‘Between me and my childhood,’ says Budd Schulberg, ‘is a wall.’ Half-remembered incidents are the loose stones which he must tear away to make a hole big enough to crawl through. There is a Greta Garbo stone (he once pelted her with ripe figs), and stones called Gary Cooper, Freddie March and Sylvia Sidney, but one of the biggest and loosest goes by the name of Clara Bow. Vulgar, gum-chewing, and with a comically nasal Brooklyn accent, the It Girl flashed through his world leaving him dazed with pity and affection. He describes her shooting a scene in which she was required to weep, listening intently to the mood-orchestra (silents were made with the aid of music), and then melting into a grief which was obviously real. She had been brought up in brutalised poverty, and the tune the violins were playing had painful associations. Her downfall after ten dizzy years was only in part because of the coming of sound: she was neither clever nor calculating enough to survive in Hollywood, and in five-year-old Budd, whom she called her secret boyfriend, she recognised a kindred soul.
Little Budd’s presenting symptom was a stammer so bad that often he couldn’t get a word out. His father B.P. Schulberg had a stammer, but this had not prevented his meteoric rise from teenage author of risibly simple ‘photoplays’ to the control of Paramount ten years later. Budd, too, became a success, carving out a distinguished career – best-known for What makes Sammy run? and the screenplay of On the Waterfront – but he spent his childhood partly in desperate flight from his father’s brash world and partly in desperate attempts (journalism and tennis) to win acceptance by it. Bookish and reclusive, he reacted with nervous puritanism to the studio’s sexual licence: he liked Clara Bow for her kindness, and would have been outraged had he known what he learned much later – that Miss Bow, like other Schulberg protégées, had routinely traded favours with her protector. The latter half of Moving Pictures is pervaded by rage at the long-drawn-out marital break-up resulting from a real love-affair between BP (as he was known) and Sylvia Sidney. BP, who went around with pocketfuls of gold coins, was also a compulsive gambler, and needed to pass the fever on. He is recalled coming home from a disastrous night at his club, bursting into the bathroom, and challenging his son to flip for half a dollar, then double or nothing, then raising the ante, then double or nothing, and so on till Budd was a fortune out of pocket. ‘When I looked up at Father-Feodor, and felt him almost trembling with anticipation of the next toss, something within me cracked, and I cried out, “I don’t want to! I don’t want to play any more! Can’t we stop?” ’ Whereupon BP stopped, and apologised.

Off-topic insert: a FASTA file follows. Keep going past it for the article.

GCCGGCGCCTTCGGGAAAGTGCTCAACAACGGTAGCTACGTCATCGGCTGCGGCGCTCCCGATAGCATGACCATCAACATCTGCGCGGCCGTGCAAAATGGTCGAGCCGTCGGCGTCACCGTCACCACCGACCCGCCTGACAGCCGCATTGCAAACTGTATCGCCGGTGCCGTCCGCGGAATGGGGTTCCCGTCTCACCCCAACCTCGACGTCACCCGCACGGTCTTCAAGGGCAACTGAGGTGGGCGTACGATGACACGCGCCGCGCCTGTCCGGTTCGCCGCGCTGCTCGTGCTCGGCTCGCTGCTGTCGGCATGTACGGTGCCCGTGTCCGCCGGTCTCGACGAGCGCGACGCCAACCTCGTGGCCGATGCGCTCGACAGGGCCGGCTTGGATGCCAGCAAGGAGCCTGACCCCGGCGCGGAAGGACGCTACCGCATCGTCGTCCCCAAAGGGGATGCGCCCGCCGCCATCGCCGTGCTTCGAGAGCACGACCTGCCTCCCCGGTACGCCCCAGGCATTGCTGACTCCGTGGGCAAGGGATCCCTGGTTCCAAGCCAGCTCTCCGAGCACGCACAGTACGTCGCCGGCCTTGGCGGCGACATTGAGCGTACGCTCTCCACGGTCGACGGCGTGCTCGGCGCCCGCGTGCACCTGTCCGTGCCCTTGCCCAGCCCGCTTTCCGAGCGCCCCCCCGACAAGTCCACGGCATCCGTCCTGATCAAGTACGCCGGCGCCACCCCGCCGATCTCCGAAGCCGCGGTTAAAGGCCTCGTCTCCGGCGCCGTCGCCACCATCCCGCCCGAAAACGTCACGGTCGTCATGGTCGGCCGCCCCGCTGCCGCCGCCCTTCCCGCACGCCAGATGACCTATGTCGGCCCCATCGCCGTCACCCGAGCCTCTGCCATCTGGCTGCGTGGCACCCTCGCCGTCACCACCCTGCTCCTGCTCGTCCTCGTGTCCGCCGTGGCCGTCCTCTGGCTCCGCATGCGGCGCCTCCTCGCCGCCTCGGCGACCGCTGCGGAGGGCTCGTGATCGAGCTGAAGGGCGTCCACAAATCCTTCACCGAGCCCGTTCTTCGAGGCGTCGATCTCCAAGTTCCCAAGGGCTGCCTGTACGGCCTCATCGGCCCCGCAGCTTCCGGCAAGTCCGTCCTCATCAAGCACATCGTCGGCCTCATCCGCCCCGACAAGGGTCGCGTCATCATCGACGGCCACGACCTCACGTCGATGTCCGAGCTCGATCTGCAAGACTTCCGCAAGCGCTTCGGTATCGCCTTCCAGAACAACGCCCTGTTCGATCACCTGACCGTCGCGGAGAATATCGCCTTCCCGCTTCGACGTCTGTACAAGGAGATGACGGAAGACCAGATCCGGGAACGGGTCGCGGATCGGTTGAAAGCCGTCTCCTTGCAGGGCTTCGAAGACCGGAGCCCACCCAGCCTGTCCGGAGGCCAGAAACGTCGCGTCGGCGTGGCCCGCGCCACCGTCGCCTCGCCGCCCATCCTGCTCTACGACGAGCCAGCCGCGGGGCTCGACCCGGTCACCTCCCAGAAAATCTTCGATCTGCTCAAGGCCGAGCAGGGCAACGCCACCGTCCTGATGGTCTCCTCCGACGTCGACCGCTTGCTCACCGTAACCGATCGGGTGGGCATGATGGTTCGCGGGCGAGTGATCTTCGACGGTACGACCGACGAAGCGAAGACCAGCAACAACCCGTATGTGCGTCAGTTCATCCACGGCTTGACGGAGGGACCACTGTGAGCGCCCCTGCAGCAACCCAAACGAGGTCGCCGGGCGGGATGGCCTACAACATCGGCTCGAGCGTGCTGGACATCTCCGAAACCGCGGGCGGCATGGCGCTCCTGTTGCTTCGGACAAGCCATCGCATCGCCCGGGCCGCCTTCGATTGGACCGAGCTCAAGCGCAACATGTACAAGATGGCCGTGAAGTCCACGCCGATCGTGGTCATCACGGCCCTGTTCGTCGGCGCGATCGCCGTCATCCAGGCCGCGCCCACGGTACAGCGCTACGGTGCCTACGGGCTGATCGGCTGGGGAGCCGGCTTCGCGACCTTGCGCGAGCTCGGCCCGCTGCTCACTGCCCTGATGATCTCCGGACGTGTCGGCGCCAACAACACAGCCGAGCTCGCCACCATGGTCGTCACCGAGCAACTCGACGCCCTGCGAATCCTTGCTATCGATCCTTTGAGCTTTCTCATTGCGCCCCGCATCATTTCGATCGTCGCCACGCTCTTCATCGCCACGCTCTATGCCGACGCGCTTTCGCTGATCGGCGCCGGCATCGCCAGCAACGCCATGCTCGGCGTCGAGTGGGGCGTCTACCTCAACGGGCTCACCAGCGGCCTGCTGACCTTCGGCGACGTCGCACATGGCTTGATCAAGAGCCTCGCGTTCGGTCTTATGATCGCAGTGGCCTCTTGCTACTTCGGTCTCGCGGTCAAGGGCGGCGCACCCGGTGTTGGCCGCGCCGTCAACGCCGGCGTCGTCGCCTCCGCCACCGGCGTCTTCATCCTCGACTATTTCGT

Dostoevsky, gambler and visionary, had been one of BP’s lifelong passions, and he and his teenage son once tried to put The Eternal Husband into screenplay form. Whether eavesdropping on script conferences, or taking part in pavement debates after ‘sneak’ previews, or arguing the merits of his father’s products, Budd’s childhood was one long intensive course in movie-making. It was also an intensive course in human nature at its most exotic: his book is studded with vignettes. Of ‘Hollywood’s Jewish Himmler’, Louis B. Mayer, getting his way with the aid of simulated heart-attacks so frequent and so thorough that his secretary had to keep water and towel handy. Of a fastidious Central European named Marcel DeSano who successfully cut his first (acclaimed) picture in his head, only shooting the footage necessary for the finished film; he thereafter went into a state of emotional paralysis, and resolved that with a fatal jump from a window. Of tough-guy George Bancroft, for a few years Mr Underworld supreme and then, to his bewilderment, totally eclipsed by Cagney and co as gangster films hit their stride. Of a child-star called Baby Richard Headrick: dunked in a fountain thirty times in an afternoon, shivering and fighting back tears, and with his father standing guard. Schulberg’s detached yet sympathetic gaze seems to have been sharply focused almost since birth, and behind many episodes one senses the presence of the reforming social critic he was later to become.
His mother, a Freudian and a socialist, used to give him 25 cents for each book he read and reported on; he connects her driving ambition for him with the lack of a family tree. ‘We sprang like Minervas from the ghetto brow, barely knowing our grandparents, our great-grandparents lost in the great Russian miasma.’ Schulberg’s maternal grandmother had fled from Cossack persecution at Dvinsk. Flora Solomon, the author of Baku to Baker Street, was brought up in Minsk, a nearby town in the Jewish Pale of Settlement. She, too, had a gambler-philanderer-millionaire for a father, and she too, was impelled by her upbringing to become a socialist, and even to pass on the contagion to her son – Peter Benenson, founder of Amnesty International. Her book moves from the site of her father’s first oilfield to the site of her reforming achievements at Marks and Spencer.